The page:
Receiving the Spirit: 6th Sunday Easter

The Acts of the Apostles gives us a totally fascinating glimpse into the first days of the Church, from the Ascension, to Pentecost, to the incredible missionary travels of St. Paul. This is how we started! It’s interesting for two reasons. One is simple curiosity; it’s like finding a super-old family photo album. But there’s an even more important reason, which is that we want to know that we’re part of the same thing. That historical connection is vital to Christianity, because Christianity is a historical religion. It isn’t just a philosophy or technique. Everything depends on whether Jesus really rose, and whether He really founded One, Holy, Catholic, Apostolic Church, and whether that Church exists today, and whether we’re in it.

The little episode we heard in the first reading related a truly amazing event. Phillip ventured into Samaria, and they converted. I’m sure you’ve heard many sermons about how Jews and Samaritans had this terrible feud, and how irreconcilable they seemed to be. Our Bible Study over the last few weeks has explored the roots of that division six centuries before Christ. If you know the context, this really is a stunning development. Jesus’ work of gathering the tribes of Israel is really happening. Days after the Holy Spirit came upon the Church, Phillip preaches the Gospel in Samaria and they simply convert. Phillip baptizes them.

Then something interesting happens. Word gets back to the Apostles in Jerusalem that Samaria has received the Gospel, and the Sacrament of Baptism, but they haven’t yet received the Holy Spirit. So they send Peter and John... talk about heavyweights!... to lay hands on them and call down the Holy Spirit upon them.

Does this remind you of anything? Think of what’s happening around our Diocese this week, as the Bishop travels around the parishes to lay hands on Baptized Christians and pray for the gift of the Holy Spirit on them. Still today, we have a group of baptized Christians who are trying to follow Jesus, and need the help of the Holy Spirit. We have the bishops, who are the successors to the Apostles, who travel to accomplish this. And it happens the same way, by the laying on of hands. In modern Confirmation, the laying on of hands is subtle as the Bishop may simply extend his hands over the group and pray. But it’s the same gesture, the same Sacrament, the same Spirit.

Now in Acts of the Apostles it doesn’t say that Peter and John were Bishops and they went down to do a Confirmation in Samaria. It doesn’t use those words. But if you read the story, you realize that this is exactly what’s happened. The English word “bishop” simply translates the Greek “episcopos” which describes the Apostles and their successors. The English “Confirmation” is the name we have given to this very same event that’s described in Acts Chapter 8.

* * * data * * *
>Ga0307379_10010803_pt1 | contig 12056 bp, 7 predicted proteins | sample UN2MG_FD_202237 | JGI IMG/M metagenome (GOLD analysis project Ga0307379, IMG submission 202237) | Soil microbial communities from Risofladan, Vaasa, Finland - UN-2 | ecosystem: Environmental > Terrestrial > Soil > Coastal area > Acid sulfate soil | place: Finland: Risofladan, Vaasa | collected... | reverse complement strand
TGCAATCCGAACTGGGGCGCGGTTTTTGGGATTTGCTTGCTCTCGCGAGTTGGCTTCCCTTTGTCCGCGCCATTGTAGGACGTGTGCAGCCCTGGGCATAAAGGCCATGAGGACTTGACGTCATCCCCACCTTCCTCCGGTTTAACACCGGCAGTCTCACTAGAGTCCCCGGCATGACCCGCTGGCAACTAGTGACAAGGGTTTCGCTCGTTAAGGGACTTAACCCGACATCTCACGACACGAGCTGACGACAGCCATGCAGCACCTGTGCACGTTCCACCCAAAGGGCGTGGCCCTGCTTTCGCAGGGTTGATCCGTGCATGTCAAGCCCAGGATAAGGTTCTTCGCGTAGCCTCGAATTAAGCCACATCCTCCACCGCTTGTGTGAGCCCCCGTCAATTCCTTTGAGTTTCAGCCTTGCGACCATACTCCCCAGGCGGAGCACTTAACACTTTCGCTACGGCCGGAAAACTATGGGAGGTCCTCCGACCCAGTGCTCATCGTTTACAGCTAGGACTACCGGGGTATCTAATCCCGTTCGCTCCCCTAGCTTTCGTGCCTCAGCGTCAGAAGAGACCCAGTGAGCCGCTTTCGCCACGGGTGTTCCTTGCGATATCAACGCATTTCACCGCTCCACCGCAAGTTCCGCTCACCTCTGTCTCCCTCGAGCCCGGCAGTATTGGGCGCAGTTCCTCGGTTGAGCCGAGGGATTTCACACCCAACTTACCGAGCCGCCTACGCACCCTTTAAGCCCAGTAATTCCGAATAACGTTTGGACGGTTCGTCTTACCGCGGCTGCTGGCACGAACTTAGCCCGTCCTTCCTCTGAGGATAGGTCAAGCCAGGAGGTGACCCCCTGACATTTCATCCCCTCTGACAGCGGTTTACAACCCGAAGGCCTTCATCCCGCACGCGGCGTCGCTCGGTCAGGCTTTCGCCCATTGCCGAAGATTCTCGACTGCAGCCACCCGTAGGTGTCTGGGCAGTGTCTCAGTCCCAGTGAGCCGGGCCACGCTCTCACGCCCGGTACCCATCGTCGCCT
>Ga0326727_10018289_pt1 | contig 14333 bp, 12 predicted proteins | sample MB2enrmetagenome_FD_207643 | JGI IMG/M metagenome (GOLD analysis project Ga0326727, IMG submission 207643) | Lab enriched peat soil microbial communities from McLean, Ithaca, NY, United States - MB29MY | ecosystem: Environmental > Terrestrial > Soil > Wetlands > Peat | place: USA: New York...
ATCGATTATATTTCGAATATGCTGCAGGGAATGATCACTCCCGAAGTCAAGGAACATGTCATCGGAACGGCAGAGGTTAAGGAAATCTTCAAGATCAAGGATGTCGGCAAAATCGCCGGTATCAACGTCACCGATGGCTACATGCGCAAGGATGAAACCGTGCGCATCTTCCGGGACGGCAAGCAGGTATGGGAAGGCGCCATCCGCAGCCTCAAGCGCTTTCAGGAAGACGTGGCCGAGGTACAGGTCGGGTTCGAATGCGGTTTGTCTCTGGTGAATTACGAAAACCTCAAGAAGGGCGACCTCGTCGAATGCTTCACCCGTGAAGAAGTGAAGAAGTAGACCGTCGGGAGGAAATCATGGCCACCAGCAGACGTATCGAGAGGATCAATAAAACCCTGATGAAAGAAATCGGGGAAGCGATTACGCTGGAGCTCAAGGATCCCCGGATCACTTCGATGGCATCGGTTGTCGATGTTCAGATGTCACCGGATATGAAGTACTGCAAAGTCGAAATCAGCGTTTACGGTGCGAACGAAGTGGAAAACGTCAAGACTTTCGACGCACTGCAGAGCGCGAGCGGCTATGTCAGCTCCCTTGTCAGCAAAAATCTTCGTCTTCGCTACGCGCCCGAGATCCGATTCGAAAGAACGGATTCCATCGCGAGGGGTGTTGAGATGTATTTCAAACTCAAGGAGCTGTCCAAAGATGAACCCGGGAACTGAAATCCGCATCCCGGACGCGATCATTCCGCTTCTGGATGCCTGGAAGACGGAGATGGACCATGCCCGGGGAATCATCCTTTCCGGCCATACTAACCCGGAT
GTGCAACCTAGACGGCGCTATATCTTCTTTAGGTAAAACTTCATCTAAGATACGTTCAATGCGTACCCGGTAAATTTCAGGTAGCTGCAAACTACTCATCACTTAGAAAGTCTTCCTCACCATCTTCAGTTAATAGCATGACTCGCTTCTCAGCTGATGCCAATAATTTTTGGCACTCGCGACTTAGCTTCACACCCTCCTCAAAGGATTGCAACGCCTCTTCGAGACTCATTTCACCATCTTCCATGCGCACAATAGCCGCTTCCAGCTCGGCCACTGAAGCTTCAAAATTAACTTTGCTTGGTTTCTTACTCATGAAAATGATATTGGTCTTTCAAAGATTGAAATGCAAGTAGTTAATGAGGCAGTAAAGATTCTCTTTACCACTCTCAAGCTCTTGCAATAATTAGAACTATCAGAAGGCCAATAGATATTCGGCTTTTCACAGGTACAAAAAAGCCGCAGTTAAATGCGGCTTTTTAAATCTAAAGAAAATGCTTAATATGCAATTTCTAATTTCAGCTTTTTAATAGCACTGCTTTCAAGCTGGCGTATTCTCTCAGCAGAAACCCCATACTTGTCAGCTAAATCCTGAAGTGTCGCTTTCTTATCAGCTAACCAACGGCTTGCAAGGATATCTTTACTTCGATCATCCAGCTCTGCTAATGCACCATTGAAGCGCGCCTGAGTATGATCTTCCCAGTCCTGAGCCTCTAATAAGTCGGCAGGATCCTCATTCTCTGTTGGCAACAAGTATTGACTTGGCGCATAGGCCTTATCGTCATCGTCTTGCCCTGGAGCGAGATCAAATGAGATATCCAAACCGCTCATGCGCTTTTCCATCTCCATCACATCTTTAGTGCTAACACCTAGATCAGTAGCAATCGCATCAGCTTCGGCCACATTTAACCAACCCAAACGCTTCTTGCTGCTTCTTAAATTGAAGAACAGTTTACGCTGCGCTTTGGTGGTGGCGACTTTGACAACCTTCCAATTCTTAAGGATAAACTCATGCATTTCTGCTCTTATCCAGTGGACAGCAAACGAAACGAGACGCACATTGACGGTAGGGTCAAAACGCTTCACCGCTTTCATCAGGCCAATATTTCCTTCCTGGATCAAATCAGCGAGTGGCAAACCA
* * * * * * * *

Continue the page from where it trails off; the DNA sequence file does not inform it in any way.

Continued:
This matters. What the Church did in the those first days, we still do today. The Sacraments that Jesus himself instituted and entrusted to the Apostles, we still live them today. And the Holy Spirit that accompanied them through amazing evangelization, horrific persecution, and everything in between... that same Holy Spirit is with us right here, right now.

Now remember this if you’re ever tempted to think “we don’t really need Bishops,” or “Belleville should stay out of our business” or whatever. What that’s really saying is that we should stop being the Church of the Bible. The Church of the Bible is organized hierarchically with different levels of centralization, up to and including one man who is the head of the Apostles. I know it sounds drab and uninspiring when you put it that way, but read the Bible and you’ll find that it’s true. Someone will object “but the Church is so much more than that,” and they’re right. Having a hierarchy is far from the most important thing we could say about the Church. But whatever else the Church is, it is organized around the Apostles and their Successors, with Peter as their head. And these leaders, despite their human weakness, teach the faith in Christ’s name and by Christ’s authority. They oversee the Sacraments that Christ instituted, like Confirmation. There’s only one Church on Earth that looks like that.

That’s one of the greatest gifts of reading the Acts of the Apostles, to see how much our daily life as Christians is reflected in the life of the Church from the very beginning. One Church, one Baptism,… and it couldn’t be otherwise, because there is One Lord.

And while we’re listing all the things we have in common with those first days, let’s not forget the most important of all. It’s the Holy Spirit. That’s what’s driving the whole show, then and now. And everyone here who’s been Confirmed, take a minute to remember what a big deal that is. The Spirit that gave Phillip such power in Samaria, that gave the Apostles strength to give their lives, that led the Church through all these centuries teaching the very same Gospel,… that’s the Spirit that was called down on you.

You’ll notice that the Sunday liturgies are now turning full focus on the Holy Spirit as the Church prepares to celebrate Pentecost. We’ve just had Easter, the high point of the year of grace, and now it’s like we’re watching the fallout, the power of the Resurrection cascading out through time and space. The challenge I want to issue you today is to make it personal. We’ve heard, and will continue to hear, about the power of the Spirit at work in the world. What about that power at work in you? Are you bold enough to call on it? That’s a risky move, because suddenly the stakes are personal. But they have to be. Christianity isn’t a passive thing. The Holy Spirit is depicted often as fire, and like fire, it either burns or it dies. The one thing it can never be is passive.


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